I'd like to ask if someone can please give me a little push with this assignment:

Approximate the value of the integral $\int_0^1 \sin(x^2) dx$ using only $\mathbb{N}$ numbers and basic operations $(+,-,*,/)$. For example use Simpson's rule or the Trapezoidal rule to calculate the integral, then use Taylor's series to determine the value of sinus.

I have used Simpson's rule to approximate the integral and got:

$\int_0^1 \sin(x^2) dx \approx \frac{2}{3}\sin(\frac{1}{4}) + \frac{1}{6}\sin(1)$

But I don't know what to do with the Taylor series. Should I compute it for $\frac{2}{3}\sin(x^2) + \frac{1}{6}\sin(x^2)$ and then express it for $x = \frac{1}{4}$ and $x = 1$ or is my thinking bad?


But I don't know what to do with the Taylor series.

What you do here is to figure out the Maclaurin expansion for the function $\int_0^x \sin(u^2)\,\mathrm du$. You can figure that by starting with the Maclaurin series for $\sin\,x$ and then replacing the $x$ with $x^2$. Use that series when you're called to evaluate $\sin(x^2)$ for trapezoidal or Simpson's purposes.

  • $\begingroup$ Ok. So you're saying that I should use Maclaurin expansion instead of Taylor's? Excuse me if I sound a bit silly, but I have never heard about the Maclaurin expansion before. If that's what you're saying than I'm afraid that I couldn't do that, since the assignment states that I should use Taylor's series. $\endgroup$ – Alexandar Živkovič Oct 29 '11 at 20:14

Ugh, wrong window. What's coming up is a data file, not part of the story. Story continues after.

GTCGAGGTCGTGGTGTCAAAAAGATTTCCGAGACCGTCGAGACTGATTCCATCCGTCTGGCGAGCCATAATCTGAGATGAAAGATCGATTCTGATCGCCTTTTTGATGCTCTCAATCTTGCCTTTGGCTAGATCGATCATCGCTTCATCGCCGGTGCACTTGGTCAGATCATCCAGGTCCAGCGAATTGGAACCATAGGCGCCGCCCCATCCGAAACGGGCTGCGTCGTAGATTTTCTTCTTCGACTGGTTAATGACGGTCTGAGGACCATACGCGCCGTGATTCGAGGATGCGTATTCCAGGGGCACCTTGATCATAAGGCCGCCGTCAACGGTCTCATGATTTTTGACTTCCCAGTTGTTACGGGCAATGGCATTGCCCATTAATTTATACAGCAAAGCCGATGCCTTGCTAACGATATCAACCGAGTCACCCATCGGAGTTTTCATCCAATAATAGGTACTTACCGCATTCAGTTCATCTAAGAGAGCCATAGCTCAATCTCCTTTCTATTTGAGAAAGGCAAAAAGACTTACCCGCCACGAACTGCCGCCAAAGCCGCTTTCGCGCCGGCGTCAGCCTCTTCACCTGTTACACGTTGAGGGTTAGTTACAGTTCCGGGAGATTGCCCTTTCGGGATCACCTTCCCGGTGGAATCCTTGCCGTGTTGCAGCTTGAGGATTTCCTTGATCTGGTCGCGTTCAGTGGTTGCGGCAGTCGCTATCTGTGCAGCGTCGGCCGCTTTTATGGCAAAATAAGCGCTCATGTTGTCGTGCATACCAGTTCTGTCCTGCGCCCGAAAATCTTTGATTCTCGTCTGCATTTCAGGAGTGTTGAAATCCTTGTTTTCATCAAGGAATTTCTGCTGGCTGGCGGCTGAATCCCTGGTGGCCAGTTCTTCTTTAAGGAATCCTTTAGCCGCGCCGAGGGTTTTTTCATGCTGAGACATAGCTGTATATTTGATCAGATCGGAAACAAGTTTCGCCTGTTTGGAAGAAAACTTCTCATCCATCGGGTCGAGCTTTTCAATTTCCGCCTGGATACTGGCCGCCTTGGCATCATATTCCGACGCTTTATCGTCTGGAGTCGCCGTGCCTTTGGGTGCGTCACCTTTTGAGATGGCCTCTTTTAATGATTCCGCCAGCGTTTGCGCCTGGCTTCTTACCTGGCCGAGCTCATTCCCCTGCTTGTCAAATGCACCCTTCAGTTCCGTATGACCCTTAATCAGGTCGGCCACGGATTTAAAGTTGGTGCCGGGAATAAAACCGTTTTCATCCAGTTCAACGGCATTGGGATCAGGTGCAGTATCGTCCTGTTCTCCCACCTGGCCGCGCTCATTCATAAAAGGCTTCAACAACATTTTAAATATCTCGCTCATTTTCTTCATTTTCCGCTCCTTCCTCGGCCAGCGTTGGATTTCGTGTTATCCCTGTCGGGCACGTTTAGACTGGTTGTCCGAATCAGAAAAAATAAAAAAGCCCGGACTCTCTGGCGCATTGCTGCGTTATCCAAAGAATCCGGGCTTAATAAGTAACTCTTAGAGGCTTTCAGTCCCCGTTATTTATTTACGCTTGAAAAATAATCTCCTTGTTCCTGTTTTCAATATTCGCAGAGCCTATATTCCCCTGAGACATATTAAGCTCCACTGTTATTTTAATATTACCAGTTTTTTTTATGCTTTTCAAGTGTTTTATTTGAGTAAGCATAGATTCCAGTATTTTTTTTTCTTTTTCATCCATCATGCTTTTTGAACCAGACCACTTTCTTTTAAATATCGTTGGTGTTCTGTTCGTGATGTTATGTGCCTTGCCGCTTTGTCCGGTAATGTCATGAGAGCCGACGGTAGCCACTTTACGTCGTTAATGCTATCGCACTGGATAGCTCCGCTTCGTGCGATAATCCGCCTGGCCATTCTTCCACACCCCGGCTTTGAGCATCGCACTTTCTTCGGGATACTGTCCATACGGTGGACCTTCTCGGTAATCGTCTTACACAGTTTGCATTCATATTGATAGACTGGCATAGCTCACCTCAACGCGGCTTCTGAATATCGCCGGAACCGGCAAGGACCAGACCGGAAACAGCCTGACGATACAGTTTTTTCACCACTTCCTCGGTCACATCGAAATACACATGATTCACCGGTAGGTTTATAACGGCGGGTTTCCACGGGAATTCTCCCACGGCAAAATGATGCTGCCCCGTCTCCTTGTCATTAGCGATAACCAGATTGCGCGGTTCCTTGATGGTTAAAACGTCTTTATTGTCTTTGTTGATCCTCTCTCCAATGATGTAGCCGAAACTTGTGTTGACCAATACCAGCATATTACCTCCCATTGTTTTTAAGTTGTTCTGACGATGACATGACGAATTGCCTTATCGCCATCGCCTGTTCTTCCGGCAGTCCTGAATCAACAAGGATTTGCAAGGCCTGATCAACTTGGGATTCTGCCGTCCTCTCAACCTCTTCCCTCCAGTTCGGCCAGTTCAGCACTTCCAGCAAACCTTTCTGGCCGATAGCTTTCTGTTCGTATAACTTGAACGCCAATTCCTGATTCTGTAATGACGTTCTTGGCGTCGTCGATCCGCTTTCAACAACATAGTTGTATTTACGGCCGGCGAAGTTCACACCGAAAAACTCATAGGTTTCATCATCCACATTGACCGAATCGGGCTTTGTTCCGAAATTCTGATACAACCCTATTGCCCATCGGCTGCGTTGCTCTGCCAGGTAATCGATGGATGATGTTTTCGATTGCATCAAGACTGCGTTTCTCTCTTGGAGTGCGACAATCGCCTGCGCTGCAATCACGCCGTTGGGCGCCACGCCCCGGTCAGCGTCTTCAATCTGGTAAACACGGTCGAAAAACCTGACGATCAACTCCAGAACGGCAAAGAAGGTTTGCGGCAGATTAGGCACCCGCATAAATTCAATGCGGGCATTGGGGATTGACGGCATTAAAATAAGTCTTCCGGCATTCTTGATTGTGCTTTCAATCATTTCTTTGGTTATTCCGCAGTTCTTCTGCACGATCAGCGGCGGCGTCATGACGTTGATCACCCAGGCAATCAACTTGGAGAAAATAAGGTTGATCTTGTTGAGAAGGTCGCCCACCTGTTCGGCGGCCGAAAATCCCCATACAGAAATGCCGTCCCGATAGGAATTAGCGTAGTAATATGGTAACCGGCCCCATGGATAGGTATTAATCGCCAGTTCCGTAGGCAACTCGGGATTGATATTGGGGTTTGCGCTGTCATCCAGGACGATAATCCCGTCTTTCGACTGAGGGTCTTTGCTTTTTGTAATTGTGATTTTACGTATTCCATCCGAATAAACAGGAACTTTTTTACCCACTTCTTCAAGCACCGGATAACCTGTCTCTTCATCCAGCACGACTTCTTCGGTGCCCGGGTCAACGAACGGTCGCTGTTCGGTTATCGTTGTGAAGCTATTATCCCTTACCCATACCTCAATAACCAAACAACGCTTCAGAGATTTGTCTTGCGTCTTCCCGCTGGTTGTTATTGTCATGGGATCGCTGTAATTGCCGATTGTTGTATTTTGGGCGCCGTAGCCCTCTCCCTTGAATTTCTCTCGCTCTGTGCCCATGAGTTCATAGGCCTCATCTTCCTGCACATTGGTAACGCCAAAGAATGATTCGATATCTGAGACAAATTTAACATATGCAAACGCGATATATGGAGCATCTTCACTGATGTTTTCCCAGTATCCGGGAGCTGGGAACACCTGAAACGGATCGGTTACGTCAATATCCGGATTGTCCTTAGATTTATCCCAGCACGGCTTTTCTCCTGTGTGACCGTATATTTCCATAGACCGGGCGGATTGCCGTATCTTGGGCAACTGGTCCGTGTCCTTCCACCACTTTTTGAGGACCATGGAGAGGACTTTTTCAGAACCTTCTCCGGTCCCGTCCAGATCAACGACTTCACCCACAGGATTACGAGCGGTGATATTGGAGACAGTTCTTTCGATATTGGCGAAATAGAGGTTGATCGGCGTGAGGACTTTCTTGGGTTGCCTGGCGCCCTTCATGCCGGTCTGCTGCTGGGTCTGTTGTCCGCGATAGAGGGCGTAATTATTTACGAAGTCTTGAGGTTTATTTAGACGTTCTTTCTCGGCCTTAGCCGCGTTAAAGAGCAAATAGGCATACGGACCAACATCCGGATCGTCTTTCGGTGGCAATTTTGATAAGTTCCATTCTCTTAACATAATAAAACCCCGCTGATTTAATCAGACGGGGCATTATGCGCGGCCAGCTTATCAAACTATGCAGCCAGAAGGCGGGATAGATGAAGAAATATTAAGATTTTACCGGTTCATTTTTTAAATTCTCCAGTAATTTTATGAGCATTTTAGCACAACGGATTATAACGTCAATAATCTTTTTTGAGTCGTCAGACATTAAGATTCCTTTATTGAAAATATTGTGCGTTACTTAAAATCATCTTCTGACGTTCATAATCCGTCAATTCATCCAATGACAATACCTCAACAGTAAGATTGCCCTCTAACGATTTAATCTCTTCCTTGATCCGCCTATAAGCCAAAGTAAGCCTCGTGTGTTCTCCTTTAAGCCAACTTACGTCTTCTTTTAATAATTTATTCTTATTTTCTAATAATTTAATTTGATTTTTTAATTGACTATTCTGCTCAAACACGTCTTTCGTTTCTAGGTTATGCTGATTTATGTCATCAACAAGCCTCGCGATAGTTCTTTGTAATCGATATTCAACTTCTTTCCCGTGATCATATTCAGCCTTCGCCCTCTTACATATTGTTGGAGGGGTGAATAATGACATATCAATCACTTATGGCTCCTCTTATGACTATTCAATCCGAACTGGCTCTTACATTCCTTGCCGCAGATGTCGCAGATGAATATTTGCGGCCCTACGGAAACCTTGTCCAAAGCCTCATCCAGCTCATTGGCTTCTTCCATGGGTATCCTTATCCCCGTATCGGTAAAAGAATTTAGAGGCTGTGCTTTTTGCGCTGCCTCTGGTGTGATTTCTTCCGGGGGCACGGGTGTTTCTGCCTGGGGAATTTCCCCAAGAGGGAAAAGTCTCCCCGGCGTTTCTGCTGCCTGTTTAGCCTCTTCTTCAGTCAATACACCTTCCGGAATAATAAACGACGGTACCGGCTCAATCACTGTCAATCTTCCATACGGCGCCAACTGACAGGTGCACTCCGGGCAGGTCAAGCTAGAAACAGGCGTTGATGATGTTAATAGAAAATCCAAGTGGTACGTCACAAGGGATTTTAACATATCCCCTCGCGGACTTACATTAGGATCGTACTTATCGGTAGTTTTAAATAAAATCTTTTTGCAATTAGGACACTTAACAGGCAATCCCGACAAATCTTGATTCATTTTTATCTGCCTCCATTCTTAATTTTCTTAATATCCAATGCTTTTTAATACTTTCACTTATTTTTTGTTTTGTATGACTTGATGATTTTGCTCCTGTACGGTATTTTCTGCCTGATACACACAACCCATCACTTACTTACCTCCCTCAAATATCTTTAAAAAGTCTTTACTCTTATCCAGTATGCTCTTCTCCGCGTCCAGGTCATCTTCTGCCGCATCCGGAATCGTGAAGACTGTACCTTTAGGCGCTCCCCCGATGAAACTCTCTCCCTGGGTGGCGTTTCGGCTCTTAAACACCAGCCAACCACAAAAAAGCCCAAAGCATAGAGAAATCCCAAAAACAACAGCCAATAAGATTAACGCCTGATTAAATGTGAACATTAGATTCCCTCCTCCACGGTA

• $\begingroup$ Sorry for the confusion; a Maclaurin series is a Taylor series corresponding to the expansion point 0: $f(x)=f(0)+f'(0)x+\dots$ $\endgroup$ – J. M. is a poor mathematician Oct 29 '11 at 20:17
  • $\begingroup$ Because the teacher asks them not to use integrals, he should use the Taylor series to approximate $\frac{2}{3}\sin(\frac{1}{4}) + \frac{1}{6}\sin(1)$. $\endgroup$ – N. S. Oct 29 '11 at 20:21
  • $\begingroup$ Thanks, now I understand :) So I should compute it just for $sin(x)$ at point $0$, then replace $x$ with $x^2$ and then substitute the result for the $sin(x^2)$ functions in the expression I got from applying the Simpson's rule and then assign $\frac{1}{4}$ to the first one and $1$ to the second one, right? $\endgroup$ – Alexandar Živkovič Oct 29 '11 at 20:24
  • $\begingroup$ @user9176 Well I thought that was the case. Since I'm getting a feeling that J.M. is telling me to approximate the integral itself with Taylor's series. $\endgroup$ – Alexandar Živkovič Oct 29 '11 at 20:26

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